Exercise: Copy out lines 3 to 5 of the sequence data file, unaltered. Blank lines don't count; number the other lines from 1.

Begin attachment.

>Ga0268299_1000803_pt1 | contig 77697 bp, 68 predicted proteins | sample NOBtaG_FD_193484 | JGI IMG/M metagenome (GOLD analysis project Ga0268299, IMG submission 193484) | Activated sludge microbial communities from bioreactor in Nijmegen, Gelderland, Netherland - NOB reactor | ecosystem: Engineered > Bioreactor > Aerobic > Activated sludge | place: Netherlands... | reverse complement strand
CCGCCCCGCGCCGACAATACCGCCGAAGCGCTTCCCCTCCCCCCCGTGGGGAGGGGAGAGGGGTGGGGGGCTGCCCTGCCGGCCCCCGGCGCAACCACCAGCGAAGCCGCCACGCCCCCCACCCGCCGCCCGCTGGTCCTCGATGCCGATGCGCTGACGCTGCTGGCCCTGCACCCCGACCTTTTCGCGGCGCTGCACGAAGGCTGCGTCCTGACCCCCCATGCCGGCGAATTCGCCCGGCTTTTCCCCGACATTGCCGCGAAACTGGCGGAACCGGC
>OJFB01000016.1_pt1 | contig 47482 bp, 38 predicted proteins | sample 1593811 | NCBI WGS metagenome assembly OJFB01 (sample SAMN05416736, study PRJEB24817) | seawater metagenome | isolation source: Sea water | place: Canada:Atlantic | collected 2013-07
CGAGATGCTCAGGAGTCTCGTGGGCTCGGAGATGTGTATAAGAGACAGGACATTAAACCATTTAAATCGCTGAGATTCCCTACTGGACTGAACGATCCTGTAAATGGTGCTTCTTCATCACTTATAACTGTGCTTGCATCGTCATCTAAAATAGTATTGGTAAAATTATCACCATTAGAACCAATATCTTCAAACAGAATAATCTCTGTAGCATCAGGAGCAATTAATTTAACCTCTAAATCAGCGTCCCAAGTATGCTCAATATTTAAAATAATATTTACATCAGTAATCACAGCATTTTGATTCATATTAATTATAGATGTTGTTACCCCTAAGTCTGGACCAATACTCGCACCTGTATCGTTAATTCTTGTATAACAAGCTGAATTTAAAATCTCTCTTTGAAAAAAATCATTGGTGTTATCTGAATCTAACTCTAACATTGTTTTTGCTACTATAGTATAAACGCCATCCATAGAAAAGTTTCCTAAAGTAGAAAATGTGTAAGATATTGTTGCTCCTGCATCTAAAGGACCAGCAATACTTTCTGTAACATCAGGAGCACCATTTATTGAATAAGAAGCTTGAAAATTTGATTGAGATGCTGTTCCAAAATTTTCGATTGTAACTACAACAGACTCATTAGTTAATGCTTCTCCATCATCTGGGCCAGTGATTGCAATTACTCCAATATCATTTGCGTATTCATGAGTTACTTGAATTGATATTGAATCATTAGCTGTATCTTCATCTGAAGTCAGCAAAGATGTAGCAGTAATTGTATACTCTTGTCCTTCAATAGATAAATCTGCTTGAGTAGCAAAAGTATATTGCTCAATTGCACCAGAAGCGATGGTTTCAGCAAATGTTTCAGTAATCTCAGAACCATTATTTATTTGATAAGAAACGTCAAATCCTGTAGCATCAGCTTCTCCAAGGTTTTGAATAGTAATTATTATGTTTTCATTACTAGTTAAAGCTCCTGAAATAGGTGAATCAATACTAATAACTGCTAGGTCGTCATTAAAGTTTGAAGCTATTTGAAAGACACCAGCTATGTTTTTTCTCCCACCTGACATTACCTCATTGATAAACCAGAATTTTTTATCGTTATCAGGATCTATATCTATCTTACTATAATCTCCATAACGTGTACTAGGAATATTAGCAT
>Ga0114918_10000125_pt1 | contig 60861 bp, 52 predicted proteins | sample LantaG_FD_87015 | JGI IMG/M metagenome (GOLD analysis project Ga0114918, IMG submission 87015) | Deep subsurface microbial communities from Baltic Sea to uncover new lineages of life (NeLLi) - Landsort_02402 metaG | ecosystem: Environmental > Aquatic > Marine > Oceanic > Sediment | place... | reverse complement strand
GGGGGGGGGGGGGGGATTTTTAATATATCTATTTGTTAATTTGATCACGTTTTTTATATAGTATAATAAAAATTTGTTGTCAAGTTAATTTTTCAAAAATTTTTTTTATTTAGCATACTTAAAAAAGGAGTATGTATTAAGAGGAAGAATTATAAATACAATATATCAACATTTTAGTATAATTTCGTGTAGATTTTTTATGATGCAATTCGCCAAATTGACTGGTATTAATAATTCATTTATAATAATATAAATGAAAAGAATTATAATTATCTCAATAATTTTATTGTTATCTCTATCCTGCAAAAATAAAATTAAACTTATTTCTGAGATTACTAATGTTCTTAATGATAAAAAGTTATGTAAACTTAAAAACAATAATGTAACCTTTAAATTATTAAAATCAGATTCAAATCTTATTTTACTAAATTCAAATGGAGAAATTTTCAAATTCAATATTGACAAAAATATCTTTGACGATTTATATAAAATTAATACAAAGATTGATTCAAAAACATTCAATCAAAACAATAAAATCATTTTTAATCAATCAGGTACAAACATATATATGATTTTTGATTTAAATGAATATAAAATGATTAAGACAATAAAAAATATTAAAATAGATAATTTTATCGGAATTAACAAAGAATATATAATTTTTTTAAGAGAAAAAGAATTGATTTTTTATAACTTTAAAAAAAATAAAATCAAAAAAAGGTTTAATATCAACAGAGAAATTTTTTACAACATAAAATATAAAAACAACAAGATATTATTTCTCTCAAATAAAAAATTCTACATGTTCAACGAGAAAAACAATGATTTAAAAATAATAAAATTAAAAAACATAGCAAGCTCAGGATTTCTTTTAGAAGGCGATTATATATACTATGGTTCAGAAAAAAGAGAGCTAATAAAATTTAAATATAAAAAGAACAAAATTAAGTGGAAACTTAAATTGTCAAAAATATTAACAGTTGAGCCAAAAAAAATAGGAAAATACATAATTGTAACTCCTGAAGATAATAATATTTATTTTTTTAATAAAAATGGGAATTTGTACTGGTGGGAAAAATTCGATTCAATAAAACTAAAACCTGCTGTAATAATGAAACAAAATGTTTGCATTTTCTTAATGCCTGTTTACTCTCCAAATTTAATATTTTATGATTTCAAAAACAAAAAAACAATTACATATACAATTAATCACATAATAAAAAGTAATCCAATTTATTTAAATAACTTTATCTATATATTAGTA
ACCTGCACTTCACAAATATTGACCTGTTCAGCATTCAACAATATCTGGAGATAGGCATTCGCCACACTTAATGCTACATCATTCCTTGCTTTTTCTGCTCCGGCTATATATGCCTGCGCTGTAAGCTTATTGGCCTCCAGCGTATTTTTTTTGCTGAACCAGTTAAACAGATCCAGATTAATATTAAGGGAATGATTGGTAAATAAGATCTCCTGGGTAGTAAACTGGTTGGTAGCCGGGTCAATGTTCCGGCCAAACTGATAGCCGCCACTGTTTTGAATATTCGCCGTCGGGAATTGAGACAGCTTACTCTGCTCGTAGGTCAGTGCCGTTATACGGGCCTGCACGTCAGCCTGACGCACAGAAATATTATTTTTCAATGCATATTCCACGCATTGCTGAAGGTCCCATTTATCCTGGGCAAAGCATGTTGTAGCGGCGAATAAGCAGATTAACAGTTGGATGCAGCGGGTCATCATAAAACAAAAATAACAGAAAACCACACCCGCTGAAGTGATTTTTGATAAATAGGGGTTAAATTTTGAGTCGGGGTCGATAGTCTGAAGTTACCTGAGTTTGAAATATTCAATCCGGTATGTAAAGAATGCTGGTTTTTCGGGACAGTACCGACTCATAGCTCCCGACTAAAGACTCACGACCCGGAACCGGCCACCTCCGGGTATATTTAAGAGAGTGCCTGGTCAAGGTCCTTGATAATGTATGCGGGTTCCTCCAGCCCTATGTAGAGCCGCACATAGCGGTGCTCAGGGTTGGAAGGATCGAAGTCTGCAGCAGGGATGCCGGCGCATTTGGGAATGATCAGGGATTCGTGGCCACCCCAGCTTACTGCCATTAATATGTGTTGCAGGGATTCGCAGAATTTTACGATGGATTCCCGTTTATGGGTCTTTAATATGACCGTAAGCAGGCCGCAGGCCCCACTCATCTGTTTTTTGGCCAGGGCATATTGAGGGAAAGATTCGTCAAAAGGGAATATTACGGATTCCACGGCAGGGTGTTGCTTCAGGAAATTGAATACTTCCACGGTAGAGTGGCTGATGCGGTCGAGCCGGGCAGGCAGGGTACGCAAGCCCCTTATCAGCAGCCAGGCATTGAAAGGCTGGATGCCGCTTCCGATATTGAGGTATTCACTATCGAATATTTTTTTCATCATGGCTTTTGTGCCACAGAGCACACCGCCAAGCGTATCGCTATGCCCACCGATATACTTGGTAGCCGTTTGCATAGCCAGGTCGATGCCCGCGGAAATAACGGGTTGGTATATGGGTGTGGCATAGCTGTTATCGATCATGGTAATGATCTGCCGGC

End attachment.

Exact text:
>OJFB01000016.1_pt1 | contig 47482 bp, 38 predicted proteins | sample 1593811 | NCBI WGS metagenome assembly OJFB01 (sample SAMN05416736, study PRJEB24817) | seawater metagenome | isolation source: Sea water | place: Canada:Atlantic | collected 2013-07
CGAGATGCTCAGGAGTCTCGTGGGCTCGGAGATGTGTATAAGAGACAGGACATTAAACCATTTAAATCGCTGAGATTCCCTACTGGACTGAACGATCCTGTAAATGGTGCTTCTTCATCACTTATAACTGTGCTTGCATCGTCATCTAAAATAGTATTGGTAAAATTATCACCATTAGAACCAATATCTTCAAACAGAATAATCTCTGTAGCATCAGGAGCAATTAATTTAACCTCTAAATCAGCGTCCCAAGTATGCTCAATATTTAAAATAATATTTACATCAGTAATCACAGCATTTTGATTCATATTAATTATAGATGTTGTTACCCCTAAGTCTGGACCAATACTCGCACCTGTATCGTTAATTCTTGTATAACAAGCTGAATTTAAAATCTCTCTTTGAAAAAAATCATTGGTGTTATCTGAATCTAACTCTAACATTGTTTTTGCTACTATAGTATAAACGCCATCCATAGAAAAGTTTCCTAAAGTAGAAAATGTGTAAGATATTGTTGCTCCTGCATCTAAAGGACCAGCAATACTTTCTGTAACATCAGGAGCACCATTTATTGAATAAGAAGCTTGAAAATTTGATTGAGATGCTGTTCCAAAATTTTCGATTGTAACTACAACAGACTCATTAGTTAATGCTTCTCCATCATCTGGGCCAGTGATTGCAATTACTCCAATATCATTTGCGTATTCATGAGTTACTTGAATTGATATTGAATCATTAGCTGTATCTTCATCTGAAGTCAGCAAAGATGTAGCAGTAATTGTATACTCTTGTCCTTCAATAGATAAATCTGCTTGAGTAGCAAAAGTATATTGCTCAATTGCACCAGAAGCGATGGTTTCAGCAAATGTTTCAGTAATCTCAGAACCATTATTTATTTGATAAGAAACGTCAAATCCTGTAGCATCAGCTTCTCCAAGGTTTTGAATAGTAATTATTATGTTTTCATTACTAGTTAAAGCTCCTGAAATAGGTGAATCAATACTAATAACTGCTAGGTCGTCATTAAAGTTTGAAGCTATTTGAAAGACACCAGCTATGTTTTTTCTCCCACCTGACATTACCTCATTGATAAACCAGAATTTTTTATCGTTATCAGGATCTATATCTATCTTACTATAATCTCCATAACGTGTACTAGGAATATTAGCAT
>Ga0114918_10000125_pt1 | contig 60861 bp, 52 predicted proteins | sample LantaG_FD_87015 | JGI IMG/M metagenome (GOLD analysis project Ga0114918, IMG submission 87015) | Deep subsurface microbial communities from Baltic Sea to uncover new lineages of life (NeLLi) - Landsort_02402 metaG | ecosystem: Environmental > Aquatic > Marine > Oceanic > Sediment | place... | reverse complement strand